"Oh, bless your hearts!" Jones cried like a parrot at the Rialto a few weeks back, just like he had at the Chicago Theatre, for what can safely be said to have been the millionth time in his career. Superficially there was little difference between the shows, from the rote patter that introduced his songs to his predictable set list (a number of hits, including "Window Up Above," "The Grand Tour," "White Lightning," and "She Thinks I Still Care" were given the medley treatment) to his proclamations about various members of his road-toughened, honky-tonk band, the Jones Boys ("He sounds just like Merle Haggard!" Jones had shouted about bassist and band sergeant Ron Gaddis at the Chicago Theatre; at the Rialto Jones updated the reference to the more contemporary "He sounds just like Alan Jackson!"). And new additions the Possumettes, two young female vocalists who sang harmony and later took solo turns while Jones schlepped around near the drums, could hardly be viewed as innovation.

But for all the surface predictability he wasn't predictable at all. Hearing him sing live again floored me, something I really hadn't expected to happen. It was that same old feeling, which is not to say it was same-old same-old. From the dopey novelty "High-Tech Redneck" ("He's a high-tech redneck / Mayberry meets Star Trek") to the haunting "Who's Gonna Fill Their Shoes," Jones's voice, which easily shifts from tenor to baritone, is as good today as it ever was, weirdly strong and unravaged by past excesses.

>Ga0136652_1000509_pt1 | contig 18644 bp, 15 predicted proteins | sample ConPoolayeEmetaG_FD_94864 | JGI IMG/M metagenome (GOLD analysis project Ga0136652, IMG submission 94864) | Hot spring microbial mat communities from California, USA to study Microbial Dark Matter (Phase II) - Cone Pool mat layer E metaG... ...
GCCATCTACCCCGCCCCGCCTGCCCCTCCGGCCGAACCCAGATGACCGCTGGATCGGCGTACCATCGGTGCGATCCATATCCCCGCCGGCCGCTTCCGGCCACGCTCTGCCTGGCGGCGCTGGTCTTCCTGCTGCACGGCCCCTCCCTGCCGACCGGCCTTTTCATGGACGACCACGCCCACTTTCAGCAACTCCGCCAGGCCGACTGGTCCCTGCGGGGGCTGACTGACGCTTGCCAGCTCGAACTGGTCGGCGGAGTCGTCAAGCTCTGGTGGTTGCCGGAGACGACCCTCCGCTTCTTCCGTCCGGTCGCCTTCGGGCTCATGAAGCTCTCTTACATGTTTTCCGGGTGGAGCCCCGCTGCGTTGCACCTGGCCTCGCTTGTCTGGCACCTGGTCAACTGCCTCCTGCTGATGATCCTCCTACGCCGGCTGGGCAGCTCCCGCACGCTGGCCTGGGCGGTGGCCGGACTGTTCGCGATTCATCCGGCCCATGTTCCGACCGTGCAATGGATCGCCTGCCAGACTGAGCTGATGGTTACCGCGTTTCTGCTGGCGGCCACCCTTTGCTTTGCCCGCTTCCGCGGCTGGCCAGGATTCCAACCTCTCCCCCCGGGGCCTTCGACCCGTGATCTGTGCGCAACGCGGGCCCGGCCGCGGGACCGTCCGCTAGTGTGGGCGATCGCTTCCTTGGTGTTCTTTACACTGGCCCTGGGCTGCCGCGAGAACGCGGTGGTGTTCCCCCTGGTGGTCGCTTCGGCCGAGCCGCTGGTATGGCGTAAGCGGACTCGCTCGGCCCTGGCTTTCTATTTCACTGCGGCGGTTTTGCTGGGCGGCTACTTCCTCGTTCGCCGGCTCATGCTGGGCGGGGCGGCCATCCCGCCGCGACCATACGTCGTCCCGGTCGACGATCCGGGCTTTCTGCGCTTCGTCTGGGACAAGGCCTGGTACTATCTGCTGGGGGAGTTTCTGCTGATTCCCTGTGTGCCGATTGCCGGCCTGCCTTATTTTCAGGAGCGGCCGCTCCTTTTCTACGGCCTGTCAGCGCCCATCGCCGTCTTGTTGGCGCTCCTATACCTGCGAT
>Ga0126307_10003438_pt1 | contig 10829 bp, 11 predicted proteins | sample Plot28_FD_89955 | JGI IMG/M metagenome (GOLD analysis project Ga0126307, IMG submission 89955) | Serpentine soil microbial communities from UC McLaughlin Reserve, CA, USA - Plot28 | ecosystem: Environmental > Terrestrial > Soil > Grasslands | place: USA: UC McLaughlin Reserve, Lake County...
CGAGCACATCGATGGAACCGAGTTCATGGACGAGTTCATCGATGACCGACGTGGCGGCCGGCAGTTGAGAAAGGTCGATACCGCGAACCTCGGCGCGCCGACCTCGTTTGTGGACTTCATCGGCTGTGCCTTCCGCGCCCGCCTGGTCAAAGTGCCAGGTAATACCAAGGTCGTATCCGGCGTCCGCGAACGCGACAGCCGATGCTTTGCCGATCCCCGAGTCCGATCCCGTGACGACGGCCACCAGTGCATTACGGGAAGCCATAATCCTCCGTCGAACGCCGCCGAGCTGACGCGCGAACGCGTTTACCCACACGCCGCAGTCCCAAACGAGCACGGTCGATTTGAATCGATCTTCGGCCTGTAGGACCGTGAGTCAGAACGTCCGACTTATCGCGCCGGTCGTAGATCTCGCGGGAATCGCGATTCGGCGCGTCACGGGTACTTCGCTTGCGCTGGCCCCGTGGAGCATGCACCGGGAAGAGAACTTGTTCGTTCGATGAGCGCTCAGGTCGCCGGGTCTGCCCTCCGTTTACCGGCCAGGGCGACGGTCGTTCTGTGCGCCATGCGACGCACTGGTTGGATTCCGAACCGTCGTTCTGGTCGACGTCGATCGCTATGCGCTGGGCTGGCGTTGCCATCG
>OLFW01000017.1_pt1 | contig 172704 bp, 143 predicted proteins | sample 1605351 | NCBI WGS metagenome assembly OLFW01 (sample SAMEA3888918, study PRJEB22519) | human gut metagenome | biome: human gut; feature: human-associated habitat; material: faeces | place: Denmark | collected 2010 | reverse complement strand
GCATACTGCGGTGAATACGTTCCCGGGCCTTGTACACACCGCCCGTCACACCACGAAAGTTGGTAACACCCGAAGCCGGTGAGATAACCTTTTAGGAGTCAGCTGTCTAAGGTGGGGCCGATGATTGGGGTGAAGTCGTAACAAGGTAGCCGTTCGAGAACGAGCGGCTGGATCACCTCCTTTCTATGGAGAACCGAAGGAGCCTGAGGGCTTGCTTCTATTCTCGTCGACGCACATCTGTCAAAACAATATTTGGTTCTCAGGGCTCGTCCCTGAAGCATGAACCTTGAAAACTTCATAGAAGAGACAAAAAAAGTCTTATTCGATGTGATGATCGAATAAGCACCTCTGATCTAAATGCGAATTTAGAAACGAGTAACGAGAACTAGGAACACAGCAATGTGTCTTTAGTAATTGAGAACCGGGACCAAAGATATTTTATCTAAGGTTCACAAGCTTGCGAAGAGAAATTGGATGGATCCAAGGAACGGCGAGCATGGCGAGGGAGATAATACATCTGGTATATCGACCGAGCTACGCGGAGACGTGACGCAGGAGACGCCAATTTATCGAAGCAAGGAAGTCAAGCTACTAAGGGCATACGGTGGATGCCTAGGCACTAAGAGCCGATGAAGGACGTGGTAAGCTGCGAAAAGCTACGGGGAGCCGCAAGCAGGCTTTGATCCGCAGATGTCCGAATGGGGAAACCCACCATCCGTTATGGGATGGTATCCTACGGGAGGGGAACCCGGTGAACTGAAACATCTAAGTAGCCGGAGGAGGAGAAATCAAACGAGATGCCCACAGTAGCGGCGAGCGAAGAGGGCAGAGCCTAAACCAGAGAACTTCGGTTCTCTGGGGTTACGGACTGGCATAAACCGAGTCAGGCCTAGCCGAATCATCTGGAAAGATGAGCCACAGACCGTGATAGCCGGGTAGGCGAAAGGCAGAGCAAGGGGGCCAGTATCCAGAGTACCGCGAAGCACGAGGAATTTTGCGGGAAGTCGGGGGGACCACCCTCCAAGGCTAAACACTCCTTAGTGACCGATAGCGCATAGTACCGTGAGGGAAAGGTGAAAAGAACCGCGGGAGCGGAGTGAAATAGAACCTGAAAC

While it's true that the mere sight of Jones onstage can turn me sloppy, his voice evokes something hard to pin and even harder to express. It's kind of like the explosion of feeling that comes with an unexpected slap in the face from a loved one. It sends you both reeling into space and reeling inward, not so much from the physical impact but from the primitive emotional places it takes you, places so buried and hidden maybe you didn't even know they were there.

That voice soared up and out, boomed down, clenched so fast and hard in such sharp and wrenching ways I knew I'd never really catch up with it, and I'd never really catch it on the page no matter how hard I tried. I knew that no matter how tight and clean and crisp the prose, in comparison to the astringent truths of that voice it would all sound dull. Listening to this freak, this time with all that creepy-scary Tosches information plugged into my brain, I realized George Jones makes me react in ways I still can't predict. I realized it was me that was sweating.

Art accompanying story in printed newspaper (not available in this archive): Photo/Basil Fairbanks Studio.